From the time of its discovery in the Gulf of Mexico in the 1940′s until about 1990, a single-celled marine parasite (Perkinsus marinus) was rarely spotted north of the Chesapeake Bay. Perkinsus marinus is best known for causing large-scale die-offs of the commercially important Eastern Oyster (Crassostrea virginica). Since 1992, however, outbreaks of the parasite have been occurring as far as 310 miles north of the Bay. The winter water temperature off of the East Coast is an important predictor of the parasite’s success. If the winter water temperature falls below 37.4 degrees Fahrenheit, the parasite does not reproduce as readily and its numbers become limited. Since the 1960s, this temperature has been increasing, and years when it drops below the 37.4 degree threshold have become rarer. Also during this period, the parasite’s range has expanded to the north.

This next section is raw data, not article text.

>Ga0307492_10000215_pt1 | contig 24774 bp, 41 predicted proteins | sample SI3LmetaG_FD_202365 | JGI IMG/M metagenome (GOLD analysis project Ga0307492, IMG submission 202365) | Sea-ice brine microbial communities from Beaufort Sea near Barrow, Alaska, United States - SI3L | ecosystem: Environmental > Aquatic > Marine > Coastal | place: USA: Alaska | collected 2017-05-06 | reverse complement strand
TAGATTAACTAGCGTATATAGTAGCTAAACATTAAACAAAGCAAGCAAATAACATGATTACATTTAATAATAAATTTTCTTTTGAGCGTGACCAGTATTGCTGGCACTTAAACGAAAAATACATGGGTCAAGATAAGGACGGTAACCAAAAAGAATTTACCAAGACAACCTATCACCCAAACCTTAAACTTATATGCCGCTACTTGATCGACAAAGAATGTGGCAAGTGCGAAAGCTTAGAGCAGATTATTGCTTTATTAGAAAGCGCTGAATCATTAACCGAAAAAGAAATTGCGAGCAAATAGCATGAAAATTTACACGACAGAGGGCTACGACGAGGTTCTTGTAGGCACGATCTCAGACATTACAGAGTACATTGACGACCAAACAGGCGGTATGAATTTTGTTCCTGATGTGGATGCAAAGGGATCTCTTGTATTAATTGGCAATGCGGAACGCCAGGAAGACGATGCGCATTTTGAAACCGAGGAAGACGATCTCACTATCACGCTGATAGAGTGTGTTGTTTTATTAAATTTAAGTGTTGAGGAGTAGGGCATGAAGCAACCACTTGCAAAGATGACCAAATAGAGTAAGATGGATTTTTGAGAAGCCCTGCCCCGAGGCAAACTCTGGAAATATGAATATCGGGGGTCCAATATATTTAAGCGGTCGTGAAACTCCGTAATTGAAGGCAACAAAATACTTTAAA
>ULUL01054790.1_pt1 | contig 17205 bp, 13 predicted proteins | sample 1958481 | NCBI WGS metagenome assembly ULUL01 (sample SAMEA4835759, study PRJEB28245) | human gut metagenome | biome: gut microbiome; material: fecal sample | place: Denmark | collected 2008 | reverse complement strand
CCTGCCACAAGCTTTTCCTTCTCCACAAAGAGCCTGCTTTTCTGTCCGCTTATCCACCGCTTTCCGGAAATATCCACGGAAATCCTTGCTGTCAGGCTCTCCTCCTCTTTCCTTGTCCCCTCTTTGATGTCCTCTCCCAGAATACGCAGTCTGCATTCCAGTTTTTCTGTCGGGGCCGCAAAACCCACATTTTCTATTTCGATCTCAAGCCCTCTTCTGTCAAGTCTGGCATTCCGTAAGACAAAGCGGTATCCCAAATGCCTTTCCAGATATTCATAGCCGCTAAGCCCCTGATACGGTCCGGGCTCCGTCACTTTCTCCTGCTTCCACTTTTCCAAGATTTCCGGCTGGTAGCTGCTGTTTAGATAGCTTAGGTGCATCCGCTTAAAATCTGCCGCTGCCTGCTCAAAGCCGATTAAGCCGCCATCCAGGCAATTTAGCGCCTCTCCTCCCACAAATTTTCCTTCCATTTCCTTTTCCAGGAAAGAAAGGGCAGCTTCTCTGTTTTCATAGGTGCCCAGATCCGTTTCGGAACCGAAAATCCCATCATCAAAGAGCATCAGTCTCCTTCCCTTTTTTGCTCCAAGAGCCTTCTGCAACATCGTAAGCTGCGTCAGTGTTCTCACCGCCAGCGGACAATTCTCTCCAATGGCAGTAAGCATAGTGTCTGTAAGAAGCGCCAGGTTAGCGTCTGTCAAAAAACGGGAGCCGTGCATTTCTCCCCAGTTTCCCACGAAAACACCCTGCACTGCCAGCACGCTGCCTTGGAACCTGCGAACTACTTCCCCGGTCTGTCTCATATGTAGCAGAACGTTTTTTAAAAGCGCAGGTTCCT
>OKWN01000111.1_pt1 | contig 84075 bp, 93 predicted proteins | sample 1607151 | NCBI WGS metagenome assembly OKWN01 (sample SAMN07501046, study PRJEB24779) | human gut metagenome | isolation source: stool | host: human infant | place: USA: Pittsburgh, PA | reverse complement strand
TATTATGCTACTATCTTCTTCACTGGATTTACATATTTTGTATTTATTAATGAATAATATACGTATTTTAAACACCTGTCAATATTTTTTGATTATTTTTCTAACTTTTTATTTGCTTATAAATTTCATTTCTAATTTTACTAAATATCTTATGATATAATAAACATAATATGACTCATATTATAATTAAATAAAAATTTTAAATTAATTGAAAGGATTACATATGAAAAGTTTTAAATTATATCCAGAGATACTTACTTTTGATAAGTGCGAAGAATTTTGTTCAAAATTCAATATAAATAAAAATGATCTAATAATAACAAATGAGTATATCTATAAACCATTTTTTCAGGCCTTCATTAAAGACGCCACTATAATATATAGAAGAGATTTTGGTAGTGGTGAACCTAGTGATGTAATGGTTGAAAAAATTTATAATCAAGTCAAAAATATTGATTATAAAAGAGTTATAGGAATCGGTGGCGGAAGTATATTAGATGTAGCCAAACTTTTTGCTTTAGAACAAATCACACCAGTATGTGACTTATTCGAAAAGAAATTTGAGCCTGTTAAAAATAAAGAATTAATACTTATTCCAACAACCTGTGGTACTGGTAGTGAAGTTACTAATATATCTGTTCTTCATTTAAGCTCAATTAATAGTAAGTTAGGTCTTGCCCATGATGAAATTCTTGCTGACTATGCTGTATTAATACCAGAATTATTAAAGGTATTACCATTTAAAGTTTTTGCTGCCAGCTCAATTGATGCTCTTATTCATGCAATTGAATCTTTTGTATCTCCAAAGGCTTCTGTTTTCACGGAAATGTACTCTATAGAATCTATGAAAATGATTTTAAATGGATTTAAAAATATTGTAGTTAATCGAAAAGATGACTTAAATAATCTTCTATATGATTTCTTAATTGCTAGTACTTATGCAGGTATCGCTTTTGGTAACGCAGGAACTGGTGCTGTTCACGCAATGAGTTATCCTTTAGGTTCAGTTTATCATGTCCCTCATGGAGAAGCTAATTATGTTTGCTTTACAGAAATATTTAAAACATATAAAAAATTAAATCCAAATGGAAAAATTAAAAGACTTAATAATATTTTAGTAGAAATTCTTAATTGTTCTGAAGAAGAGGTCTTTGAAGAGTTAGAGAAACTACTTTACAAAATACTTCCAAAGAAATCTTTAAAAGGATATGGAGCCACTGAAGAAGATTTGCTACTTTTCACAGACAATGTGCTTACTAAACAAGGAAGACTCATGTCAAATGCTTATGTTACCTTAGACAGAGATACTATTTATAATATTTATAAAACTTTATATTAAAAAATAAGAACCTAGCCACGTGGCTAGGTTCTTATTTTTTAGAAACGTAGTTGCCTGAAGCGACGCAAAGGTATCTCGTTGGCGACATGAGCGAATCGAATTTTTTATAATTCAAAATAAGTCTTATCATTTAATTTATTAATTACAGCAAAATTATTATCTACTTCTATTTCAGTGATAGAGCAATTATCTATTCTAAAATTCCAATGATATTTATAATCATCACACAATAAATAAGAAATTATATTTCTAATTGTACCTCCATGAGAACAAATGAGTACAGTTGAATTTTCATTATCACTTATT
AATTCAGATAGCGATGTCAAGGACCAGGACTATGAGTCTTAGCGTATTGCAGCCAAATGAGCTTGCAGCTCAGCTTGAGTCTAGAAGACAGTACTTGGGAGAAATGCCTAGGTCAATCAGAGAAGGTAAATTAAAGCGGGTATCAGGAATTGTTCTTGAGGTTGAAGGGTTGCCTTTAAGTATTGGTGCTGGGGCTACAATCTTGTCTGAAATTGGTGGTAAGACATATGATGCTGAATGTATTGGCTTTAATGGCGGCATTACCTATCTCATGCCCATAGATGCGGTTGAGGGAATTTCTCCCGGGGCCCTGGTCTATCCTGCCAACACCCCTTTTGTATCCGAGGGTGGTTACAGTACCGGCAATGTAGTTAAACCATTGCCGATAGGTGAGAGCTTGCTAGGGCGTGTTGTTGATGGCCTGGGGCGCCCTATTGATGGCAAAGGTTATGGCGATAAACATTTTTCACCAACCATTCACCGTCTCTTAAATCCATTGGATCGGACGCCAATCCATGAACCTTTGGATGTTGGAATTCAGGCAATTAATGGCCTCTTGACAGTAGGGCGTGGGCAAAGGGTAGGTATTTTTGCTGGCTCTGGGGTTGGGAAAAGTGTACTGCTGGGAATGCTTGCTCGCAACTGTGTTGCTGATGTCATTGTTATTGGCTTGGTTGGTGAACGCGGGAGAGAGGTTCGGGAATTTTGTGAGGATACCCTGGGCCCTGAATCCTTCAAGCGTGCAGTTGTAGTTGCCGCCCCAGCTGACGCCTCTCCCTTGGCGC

(Source: Cook, T et al (1998) The Relationship Between Increasing Sea-surface Temperature and the Northward Spread of Perkinsus marinus (Dermo) Disease Epizootics in Oysters. Estuarine Coastal and Shelf Science 46(4): 587-597 and Blander, K.M. 2007. “Global fish production and climate change.” Proceedings of the National Academy of Sciences 104(50): 19709-19714.)